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EC number: 249-820-2
CAS number: 29736-75-2
It has been reported that the use of high
concentrations of SbCl3dissolved in water have resulted in
precipitation of antimony (Brooke et al.,1986). What is most
likely being observed is an initial formation of chloroantimonate (III)
species, which in aqueous solutions are weak, and which then hydrolyse
to oxychloride (SbOCl), which has low solubility in water, and is
further hydrolysed to Sb2O3(Filella et al.,2002b;
Filella and May, 2003). The percentage of Sb lost from solution by
precipitation in the study by Brooke et al.(1986) during a 96-h
test ranged from a low 6% for the lowest exposure concentration
(nominally 25 mg Sb/L) to 76% for the highest concentration (nominally
50 mg Sb/L). The apparent trend was to lose a greater percentage of
antimony from solution with increasing nominal concentration. The
authors improved the methods by introducing mixing and filtering to
remove the precipitate from the solution. The maximum concentration
maintained in a solution without organisms for 96 h was 35.0 mg Sb/L,
using a nominal concentration of 250 mg Sb/L. Nominal bioassay
concentrations at 50 mg Sb/L and 100 mg Sb/L using Sb2O3resulted
in measured soluble concentrations of 3.4 and 5.0 mg Sb/L, respectively.
Solutions of Sb2O3in laboratory water at nominal
concentrations of 28, 58, and 110 mg Sb/L had measured dissolved
concentrations during the 96 h experiment period of 1.9, 2.6, and 3.3 mg
Similar observations of the removal of some
antimony species from solution over time have been observed in
transformation/dissolution tests on antimony compounds in some cases
Nominal concentrations will therefore be very
misleading guides to the actual amount of dissolved antimony. At equal
nominal concentrations, readily soluble compounds like SbCl3result
in more dissolved antimony during the exposure periods used in toxicity
experiments than less soluble compounds like Sb2O3.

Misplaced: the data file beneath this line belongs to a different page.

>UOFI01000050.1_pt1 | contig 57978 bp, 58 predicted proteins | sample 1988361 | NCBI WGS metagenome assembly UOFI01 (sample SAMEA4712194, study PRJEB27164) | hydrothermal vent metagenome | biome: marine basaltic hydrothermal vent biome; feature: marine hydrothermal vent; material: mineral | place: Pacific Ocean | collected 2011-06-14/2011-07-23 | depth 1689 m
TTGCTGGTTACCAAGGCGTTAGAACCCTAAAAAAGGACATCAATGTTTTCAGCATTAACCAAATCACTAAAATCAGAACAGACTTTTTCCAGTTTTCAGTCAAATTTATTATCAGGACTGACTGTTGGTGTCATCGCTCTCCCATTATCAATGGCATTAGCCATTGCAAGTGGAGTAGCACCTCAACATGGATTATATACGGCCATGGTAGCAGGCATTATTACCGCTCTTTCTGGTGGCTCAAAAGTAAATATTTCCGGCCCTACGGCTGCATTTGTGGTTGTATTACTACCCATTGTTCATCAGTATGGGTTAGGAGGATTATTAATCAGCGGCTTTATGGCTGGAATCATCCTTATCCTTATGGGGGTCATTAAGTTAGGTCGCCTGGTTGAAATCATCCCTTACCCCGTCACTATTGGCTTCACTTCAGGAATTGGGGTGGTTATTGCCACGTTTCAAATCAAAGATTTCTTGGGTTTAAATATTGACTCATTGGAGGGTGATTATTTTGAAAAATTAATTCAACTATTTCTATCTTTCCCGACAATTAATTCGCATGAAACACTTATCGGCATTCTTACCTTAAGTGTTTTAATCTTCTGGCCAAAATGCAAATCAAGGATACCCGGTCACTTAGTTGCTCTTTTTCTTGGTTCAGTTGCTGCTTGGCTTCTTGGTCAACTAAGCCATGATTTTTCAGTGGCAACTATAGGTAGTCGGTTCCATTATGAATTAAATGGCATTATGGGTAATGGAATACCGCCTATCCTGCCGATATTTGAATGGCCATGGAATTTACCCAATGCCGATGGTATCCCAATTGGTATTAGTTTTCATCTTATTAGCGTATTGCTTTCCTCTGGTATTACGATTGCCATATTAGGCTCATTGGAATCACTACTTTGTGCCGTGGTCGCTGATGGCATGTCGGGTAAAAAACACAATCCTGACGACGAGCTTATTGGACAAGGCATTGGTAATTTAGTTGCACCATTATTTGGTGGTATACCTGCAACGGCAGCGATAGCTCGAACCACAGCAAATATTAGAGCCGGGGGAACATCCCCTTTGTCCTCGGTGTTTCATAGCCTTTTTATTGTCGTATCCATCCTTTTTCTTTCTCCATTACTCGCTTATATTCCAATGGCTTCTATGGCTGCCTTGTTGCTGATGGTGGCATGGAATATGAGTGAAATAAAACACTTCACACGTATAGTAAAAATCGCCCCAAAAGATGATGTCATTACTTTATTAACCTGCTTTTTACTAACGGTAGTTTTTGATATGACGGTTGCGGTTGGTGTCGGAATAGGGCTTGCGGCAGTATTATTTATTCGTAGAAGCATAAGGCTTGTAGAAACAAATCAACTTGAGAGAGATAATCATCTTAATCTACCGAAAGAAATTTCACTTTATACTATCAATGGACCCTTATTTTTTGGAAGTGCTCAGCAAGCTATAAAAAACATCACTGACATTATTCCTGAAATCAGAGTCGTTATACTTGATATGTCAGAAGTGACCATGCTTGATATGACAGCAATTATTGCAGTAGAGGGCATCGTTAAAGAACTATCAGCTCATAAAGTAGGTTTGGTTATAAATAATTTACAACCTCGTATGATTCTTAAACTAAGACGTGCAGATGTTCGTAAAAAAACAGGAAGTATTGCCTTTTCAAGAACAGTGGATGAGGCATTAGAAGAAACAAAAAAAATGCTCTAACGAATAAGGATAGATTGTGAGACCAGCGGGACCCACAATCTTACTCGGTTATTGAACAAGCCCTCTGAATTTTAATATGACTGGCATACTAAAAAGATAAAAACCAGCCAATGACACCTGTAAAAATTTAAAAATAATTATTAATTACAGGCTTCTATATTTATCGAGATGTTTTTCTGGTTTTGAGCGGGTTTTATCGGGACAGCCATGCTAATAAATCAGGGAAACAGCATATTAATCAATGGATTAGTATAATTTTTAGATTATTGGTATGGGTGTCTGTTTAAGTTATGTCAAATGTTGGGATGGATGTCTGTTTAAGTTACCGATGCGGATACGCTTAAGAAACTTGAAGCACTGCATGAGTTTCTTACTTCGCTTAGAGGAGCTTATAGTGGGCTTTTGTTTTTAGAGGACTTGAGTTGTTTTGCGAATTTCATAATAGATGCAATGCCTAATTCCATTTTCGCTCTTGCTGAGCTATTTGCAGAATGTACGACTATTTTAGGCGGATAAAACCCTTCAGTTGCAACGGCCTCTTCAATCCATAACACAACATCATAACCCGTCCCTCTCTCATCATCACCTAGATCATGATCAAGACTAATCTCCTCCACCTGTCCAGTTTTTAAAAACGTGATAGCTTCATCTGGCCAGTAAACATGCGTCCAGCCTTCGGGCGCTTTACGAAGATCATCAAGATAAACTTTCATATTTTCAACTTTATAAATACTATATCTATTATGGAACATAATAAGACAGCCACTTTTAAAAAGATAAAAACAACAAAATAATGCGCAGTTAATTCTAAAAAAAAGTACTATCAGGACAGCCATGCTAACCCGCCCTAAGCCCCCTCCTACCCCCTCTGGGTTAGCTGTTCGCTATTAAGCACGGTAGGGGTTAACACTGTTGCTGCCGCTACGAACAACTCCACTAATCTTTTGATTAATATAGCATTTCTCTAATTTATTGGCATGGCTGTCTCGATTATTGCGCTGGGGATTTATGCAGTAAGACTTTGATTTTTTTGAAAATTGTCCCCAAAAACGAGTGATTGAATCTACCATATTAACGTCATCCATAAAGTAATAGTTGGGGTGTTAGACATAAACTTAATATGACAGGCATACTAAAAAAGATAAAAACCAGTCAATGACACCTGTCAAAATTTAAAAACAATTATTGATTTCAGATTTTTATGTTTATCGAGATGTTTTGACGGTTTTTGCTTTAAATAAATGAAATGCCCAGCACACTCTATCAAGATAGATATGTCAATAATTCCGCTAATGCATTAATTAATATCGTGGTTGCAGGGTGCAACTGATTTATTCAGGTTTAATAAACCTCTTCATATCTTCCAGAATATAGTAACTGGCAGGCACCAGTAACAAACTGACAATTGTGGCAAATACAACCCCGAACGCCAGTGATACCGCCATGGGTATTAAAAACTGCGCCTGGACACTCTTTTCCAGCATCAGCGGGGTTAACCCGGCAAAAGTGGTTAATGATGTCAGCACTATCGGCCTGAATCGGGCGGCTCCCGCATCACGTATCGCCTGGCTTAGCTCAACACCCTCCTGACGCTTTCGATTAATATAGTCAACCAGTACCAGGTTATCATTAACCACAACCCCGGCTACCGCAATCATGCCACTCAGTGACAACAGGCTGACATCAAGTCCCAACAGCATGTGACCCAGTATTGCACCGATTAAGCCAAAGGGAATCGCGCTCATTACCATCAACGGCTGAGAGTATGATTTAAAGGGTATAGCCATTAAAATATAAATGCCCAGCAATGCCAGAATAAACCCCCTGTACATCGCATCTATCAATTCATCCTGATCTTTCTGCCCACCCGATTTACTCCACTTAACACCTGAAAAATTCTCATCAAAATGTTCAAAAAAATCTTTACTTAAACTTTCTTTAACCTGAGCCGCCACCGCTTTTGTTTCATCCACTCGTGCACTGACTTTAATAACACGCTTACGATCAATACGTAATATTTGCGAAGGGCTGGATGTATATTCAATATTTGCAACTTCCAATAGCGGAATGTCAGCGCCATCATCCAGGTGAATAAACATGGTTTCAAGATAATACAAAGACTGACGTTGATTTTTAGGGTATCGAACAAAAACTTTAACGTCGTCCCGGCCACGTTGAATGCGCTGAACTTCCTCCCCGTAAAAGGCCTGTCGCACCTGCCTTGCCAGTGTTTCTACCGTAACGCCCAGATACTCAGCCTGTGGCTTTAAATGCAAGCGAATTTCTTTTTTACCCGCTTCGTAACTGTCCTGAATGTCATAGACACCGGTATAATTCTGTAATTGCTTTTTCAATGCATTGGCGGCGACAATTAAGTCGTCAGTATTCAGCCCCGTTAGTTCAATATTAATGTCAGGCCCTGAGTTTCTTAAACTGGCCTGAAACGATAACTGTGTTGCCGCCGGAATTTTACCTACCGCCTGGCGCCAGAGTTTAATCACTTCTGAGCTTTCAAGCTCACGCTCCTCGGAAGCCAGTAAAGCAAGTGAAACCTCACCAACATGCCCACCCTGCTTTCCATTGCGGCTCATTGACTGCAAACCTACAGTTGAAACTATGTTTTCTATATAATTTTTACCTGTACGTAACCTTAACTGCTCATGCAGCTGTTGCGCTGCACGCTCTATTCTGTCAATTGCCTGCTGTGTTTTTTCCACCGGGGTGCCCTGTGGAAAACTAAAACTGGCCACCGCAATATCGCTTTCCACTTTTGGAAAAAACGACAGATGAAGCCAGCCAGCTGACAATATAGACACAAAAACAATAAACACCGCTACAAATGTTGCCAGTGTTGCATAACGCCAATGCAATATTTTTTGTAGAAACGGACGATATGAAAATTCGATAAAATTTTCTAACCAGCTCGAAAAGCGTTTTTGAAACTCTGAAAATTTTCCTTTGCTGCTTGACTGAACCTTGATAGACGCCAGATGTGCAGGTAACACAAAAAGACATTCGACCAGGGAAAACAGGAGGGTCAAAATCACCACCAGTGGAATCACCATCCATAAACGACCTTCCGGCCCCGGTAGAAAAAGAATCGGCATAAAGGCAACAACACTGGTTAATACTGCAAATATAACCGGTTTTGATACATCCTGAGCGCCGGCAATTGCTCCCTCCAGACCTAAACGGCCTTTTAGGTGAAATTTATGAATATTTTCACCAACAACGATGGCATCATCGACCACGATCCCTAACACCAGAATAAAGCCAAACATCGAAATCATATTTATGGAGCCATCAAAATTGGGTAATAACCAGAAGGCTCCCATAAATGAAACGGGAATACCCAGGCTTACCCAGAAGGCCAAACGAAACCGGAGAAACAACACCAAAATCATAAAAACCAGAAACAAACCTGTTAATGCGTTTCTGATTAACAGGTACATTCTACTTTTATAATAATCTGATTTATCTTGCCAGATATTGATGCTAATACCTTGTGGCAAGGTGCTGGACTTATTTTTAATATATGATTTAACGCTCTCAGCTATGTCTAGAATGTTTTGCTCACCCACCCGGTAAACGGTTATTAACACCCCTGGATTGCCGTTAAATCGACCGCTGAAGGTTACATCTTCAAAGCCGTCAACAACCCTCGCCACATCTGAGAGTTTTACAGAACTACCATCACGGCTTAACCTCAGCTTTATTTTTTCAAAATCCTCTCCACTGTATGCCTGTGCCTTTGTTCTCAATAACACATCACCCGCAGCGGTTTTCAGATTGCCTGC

However, even the readily soluble compound SbCl3may at high
nominal concentrations result in lower amounts of soluble antimony.
Filella and May (2003) conducted a critical
review of all available thermodynamic data on antimony and developed a
computer speciation model of antimony in multi-component solutions,
representative of different environmental conditions. Based on the
limited data set and the subsequent speciation calculations it was shown
that antimony is exclusively present as the pentavalent Sb(OH)-6in
oxic freshwater systems and as the trivalent Sb(OH)3in anoxic
conditions, at all pH values of environmental relevance for aquatic
systems. The formation of chloride-antimony species does not appear to
be of importance under environmentally relevant conditions, as no
Sb(III) -chloride was observed under seawater conditions, and the
concentration of possible Sb(V)-chloride could not be calculated due to
a lack of data. The very few studies available on Sb(V)-chloride binding
had been performed under extremely acidic conditions to prevent
hydrolysis and could thus not be used, as it was difficult to establish
the strength of such interactions under dilute conditions relative to
other antimony species. Therefore no thermodynamic relationship of this
kind has been published.
Based on the available information on
antimony there is nothing that indicates that the difference observed in
toxicity in aquatic systems between different inorganic antimony
compounds of the same valence, such as for instance SbCl3and
Sb2O3, would be due to different antimony species
exerting different degrees/kinds of toxicity. Instead, an observed
difference in toxicity at equal nominal doses of antimony is most
probably a reflection of differences in solubility, which means that a
more soluble antimony compound will result in more dissolved antimony
capable of exerting toxicity. However, it may be that higher
concentrations of Sb compounds also reflect an increased presence of
counter ions and/or protons.
Toxicity studies in the aquatic compartment
in which only nominal antimony concentrations are reported will
therefore not be considered to be reliable in this report. However,
studies will not be rejected based solely on which antimony compound was
used in the test, or whether or not a tri- or a pentavalent compound was
used, as long as the results are considered reliable and relevant. All
effect and no-effect concentrations are reported as a concentration of
the antimony ion.
The results from six studies, i. e. Brooke et
al. (1986), Kimbal (1978), TAI (1990), Heijerick and Vangheluwe (2003),
Heijerick and Vangheluwe (2004), and LISEC (2001), all provide valid
EC50s and NOECs for fish, invertebrates and algae.
Toxicity results for marine species are
scarce. Only the results from Takayanagi (2001) are considered reliable.
None of the NOECs used to derive the PNECs in
the aquatic compartment are considered to be confounded by the additions
of counter ions (i.e. chloride) and/or protons resulting from the use of
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